The word 柔術 (jūjutsu) is composed of two kanji characters. 柔 (jū) “softness, gentleness” and 術 (jutsu) “art, skill”. It was first translated to roman characters around 1875. For phonetic reasons, the romanization of this japanse word was mistakenly done as jiu-jitsu instead of jūjutsu. This improper spelling became popular around the world and remains widely used.
THE ORIGIN OF JŪJUTSU
“As to the origin and native land of jūjutsu, there are several opinions, but they are found to be mere assumptions based on narratives relating to the founding of certain schools, or some incidental records or illustrations found in the ancient manuscripts not only in Japan but in China, Persia, Germany, and Egypt. There is no record by which the origins of jūjutsu can be definitely established. It would, however, be rational to assume that ever since the creation, with the instinct of self-preservation, man has had to fight for existence, and was inspired to develop an art or skill to implement the body mechanism for this purpose. In such efforts, the development may have taken various courses according to the condition of life or tribal circumstance, but the object and mechanics of the body being common, the results could not have been so very different from each other. No doubt this is the reason for finding records relating to the practice of arts similar to jūjutsu in various parts of the world, and also for the lack of records of its origins.”
–Sensei G. Koizumi, Kodokan 7th Dan
BIRTH OF JŪJUTSU
Jūjutsu (also known as jiu-jitsu, jujitsu) techniques did not evolve from one source or root; instead, they have multiple roots and traveled through many countries before arriving in Japan.
Even though the true origins of jūjutsu techniques are impossible to accurately be established, elements of the art can be traced back over 5000 years. A Babylonian copper stand (see photo below), dating from the third Millennium BC, shows two men engaged in a grappling position that is common in jūjutsu. Both men are trying to unbalance each other by controlling the hip.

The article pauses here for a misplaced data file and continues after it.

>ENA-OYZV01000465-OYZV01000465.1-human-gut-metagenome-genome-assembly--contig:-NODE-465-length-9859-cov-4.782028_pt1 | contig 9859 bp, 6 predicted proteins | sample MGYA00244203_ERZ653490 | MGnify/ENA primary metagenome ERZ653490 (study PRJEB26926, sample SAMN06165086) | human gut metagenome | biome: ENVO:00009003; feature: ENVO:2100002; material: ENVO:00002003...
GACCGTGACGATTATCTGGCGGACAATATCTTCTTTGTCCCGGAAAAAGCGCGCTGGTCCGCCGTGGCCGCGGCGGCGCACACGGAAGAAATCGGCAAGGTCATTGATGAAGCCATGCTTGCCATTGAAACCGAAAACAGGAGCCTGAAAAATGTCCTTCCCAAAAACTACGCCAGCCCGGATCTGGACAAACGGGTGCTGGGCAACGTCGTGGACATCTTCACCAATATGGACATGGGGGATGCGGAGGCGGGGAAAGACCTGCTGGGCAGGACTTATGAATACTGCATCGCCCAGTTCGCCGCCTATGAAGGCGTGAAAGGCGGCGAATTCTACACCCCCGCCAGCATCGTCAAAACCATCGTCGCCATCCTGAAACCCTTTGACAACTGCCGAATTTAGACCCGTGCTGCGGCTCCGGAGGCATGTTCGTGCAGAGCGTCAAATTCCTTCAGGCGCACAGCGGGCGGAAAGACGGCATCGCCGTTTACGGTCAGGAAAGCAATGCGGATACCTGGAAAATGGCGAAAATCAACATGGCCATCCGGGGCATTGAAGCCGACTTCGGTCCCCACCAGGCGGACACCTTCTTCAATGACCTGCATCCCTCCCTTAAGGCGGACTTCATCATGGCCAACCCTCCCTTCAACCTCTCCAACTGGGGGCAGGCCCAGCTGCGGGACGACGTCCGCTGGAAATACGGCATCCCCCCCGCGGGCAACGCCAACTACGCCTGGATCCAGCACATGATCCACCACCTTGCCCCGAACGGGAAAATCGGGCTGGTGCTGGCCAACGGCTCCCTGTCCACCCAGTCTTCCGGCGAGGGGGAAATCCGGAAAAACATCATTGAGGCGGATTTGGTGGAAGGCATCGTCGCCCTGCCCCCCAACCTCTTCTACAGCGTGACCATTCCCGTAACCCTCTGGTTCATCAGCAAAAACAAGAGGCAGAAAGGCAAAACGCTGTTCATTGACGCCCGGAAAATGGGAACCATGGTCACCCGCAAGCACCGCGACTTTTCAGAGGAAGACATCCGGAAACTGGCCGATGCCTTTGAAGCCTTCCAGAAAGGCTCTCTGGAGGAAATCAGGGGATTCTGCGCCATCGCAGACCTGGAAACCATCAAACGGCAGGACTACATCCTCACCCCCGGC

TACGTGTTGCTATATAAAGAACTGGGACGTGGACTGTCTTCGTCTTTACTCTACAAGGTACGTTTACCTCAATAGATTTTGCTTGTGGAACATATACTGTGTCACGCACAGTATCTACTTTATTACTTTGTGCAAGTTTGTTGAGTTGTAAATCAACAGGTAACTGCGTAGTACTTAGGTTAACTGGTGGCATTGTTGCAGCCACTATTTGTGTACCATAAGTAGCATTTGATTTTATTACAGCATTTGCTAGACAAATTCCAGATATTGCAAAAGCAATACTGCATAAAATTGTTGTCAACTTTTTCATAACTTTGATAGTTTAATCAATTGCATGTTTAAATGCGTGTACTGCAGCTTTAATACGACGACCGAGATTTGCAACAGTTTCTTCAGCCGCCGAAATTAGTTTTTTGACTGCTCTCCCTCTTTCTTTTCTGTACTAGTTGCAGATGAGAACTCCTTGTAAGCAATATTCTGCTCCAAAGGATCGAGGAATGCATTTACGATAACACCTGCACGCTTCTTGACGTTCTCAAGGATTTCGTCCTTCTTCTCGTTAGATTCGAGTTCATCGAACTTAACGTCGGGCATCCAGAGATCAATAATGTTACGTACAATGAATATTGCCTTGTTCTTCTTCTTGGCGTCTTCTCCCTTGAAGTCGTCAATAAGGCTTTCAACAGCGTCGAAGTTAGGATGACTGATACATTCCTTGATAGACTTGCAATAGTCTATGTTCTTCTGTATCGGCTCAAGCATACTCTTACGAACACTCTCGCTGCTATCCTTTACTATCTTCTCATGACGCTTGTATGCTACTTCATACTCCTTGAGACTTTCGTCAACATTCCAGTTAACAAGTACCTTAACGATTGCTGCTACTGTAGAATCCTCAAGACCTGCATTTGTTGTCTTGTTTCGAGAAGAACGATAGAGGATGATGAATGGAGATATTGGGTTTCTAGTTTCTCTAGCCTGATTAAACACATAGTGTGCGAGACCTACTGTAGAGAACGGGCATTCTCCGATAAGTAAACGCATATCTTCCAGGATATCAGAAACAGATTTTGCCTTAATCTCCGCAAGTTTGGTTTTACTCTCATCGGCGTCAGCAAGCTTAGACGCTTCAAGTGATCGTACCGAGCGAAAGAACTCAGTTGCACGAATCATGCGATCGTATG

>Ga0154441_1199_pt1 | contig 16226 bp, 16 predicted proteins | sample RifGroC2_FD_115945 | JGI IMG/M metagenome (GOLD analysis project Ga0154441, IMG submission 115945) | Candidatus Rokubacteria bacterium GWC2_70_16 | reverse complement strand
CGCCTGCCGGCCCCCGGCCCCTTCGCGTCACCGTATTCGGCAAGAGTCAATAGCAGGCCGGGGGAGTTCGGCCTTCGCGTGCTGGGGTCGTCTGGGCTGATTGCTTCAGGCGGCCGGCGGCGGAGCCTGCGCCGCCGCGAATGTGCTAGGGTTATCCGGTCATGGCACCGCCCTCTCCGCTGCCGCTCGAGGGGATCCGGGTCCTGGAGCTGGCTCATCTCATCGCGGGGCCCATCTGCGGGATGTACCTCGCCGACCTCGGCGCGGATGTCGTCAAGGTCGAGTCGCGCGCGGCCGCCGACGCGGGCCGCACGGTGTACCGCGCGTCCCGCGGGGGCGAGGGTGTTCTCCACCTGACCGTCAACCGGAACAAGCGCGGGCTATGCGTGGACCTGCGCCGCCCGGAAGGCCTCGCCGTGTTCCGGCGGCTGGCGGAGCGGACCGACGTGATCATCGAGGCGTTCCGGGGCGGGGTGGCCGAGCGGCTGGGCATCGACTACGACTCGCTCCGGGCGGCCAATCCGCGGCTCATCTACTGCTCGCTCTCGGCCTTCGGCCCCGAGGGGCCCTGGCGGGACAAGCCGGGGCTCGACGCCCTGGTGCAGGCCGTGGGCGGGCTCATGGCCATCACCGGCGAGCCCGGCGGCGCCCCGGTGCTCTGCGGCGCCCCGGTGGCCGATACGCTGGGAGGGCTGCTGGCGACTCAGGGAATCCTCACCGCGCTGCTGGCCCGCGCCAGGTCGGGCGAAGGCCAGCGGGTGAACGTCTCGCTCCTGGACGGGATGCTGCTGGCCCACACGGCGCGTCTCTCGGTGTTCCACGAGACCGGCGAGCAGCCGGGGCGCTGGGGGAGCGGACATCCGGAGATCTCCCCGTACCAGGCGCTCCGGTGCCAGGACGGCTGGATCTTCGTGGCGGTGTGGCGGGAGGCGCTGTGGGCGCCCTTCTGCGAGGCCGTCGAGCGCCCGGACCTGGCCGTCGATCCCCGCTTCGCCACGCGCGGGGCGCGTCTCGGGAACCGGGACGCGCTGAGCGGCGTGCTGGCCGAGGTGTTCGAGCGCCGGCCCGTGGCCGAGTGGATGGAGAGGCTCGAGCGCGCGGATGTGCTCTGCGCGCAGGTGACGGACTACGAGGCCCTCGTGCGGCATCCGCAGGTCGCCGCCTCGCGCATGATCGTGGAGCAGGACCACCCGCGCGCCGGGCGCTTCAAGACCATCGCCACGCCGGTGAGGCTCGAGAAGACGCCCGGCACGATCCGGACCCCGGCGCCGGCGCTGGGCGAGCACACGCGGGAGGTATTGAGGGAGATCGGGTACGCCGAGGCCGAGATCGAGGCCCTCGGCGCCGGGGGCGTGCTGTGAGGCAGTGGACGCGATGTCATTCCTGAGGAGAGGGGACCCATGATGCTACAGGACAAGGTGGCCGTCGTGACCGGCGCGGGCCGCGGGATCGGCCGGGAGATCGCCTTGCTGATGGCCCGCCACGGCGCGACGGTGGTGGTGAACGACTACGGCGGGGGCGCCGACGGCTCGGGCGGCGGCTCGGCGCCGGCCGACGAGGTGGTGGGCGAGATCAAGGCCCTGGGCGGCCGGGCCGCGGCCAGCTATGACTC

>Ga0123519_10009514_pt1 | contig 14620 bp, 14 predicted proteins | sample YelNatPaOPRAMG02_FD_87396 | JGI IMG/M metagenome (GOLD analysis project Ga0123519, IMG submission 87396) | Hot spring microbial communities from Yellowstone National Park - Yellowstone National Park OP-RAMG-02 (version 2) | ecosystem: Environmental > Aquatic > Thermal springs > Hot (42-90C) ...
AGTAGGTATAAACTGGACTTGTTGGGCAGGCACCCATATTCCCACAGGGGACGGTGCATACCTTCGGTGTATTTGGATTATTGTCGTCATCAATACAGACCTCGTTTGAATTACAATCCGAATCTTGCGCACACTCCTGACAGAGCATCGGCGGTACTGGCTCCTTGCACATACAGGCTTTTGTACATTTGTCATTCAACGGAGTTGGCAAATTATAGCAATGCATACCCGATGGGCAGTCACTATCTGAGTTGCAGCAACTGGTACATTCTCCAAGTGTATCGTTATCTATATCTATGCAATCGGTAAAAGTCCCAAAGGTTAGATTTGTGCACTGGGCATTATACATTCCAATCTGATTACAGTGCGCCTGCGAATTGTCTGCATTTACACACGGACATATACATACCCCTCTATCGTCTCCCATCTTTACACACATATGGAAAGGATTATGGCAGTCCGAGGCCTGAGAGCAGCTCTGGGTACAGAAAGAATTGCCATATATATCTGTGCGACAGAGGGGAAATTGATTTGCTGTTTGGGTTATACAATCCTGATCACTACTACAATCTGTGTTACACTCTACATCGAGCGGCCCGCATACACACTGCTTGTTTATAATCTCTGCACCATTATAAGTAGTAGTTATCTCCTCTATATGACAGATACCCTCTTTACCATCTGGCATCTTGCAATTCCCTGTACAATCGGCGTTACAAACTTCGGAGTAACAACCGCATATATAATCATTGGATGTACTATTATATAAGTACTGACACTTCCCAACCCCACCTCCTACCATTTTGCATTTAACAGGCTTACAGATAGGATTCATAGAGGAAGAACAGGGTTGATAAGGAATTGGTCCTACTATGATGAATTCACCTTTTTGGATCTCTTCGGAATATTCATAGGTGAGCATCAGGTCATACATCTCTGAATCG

The ‘Nihon Shoki,’ “The Chronicle of Japan,” a book of classical Japanese history compiled by imperial command under the supervision of Prince Toneri in 720 AD, refers to a tournament called ‘Chikara-Kurabe,’ the contest of strength, which was held in the 7th year of the Emperor Suinin, 230 BC. Some historians regard this as the beginning of Sumo or Japanese wrestling, which has something in common with jūjutsu.
Empty hand techniques were part of Japanese warriors’ training during the Heian period (794 – 1185 AD). During this time Buddhism, Taoism and other Chinese influences were at their height. These Chinese belief systems formed the philosophical base for the art of jūjutsu. The jūjutsu concept of soft overcoming hard, yielding rather than resisting, was taken directly from Chinese Classics such as the Tao Te Ching.
Even though the early history of jūjutsu is often difficult to be definitively ascertained, it is a fact that the Japanese samurai warriors were responsible for organizing a highly sophisticated martial art called jūjutsu, which was developed in Japan during the Feudal period.
THE ART OF THE SAMURAI
The period of Japanese history between the 8th and 16th centuries was one of constant civil war, and many systems of fighting were utilized, practiced, and perfected on the battlefield. Training was mostly focused on overcoming armored and armed opponents.
The history of the art during this time is uncertain because teachers kept everything secret in order not to give their enemies an advantage. However, the evolutionary process of jūjutsu at that time was highly realistic since the techniques were constantly tested and perfected in combat. The warrior caste clearly had a need for some empty-hand techniques because there was always the possibility of losing one’s weapon or being caught without one. Thus, even though empty-hand combat was a distinctly secondary skill to an armed warrior, some development of unarmed combative skill occurred in these old martial systems. This was the initial seed from which a complete approach to unarmed combat was born.
In approximately 1603, Japan came to a fairly peaceful period following the formation of the Tokugawa military government by Tokugawa Ieyasu. During this time (1603-1868), the feudal civil wars that had plagued Japan for centuries started to disappear. However, following the adage “living in peace, but remembering war,” the practice of martial arts continued to spread. The traditions of classical bujūtsu (martial arts) required that every samurai should learn a method of self-defense for those situations where weapons could not be used.
During feudal times, an assortment of names were utilized to describe empty hand combat systems including Yawara, Taijūtsu, Torite, Kenpo, Hakuda, and Kogusoku. Later, all these styles would come to be known as kōryu (old school) jūjutsu. It has been estimated that over 500 recorded systems of jūjutsu were practiced in Japan during its golden age from 1680 to 1850.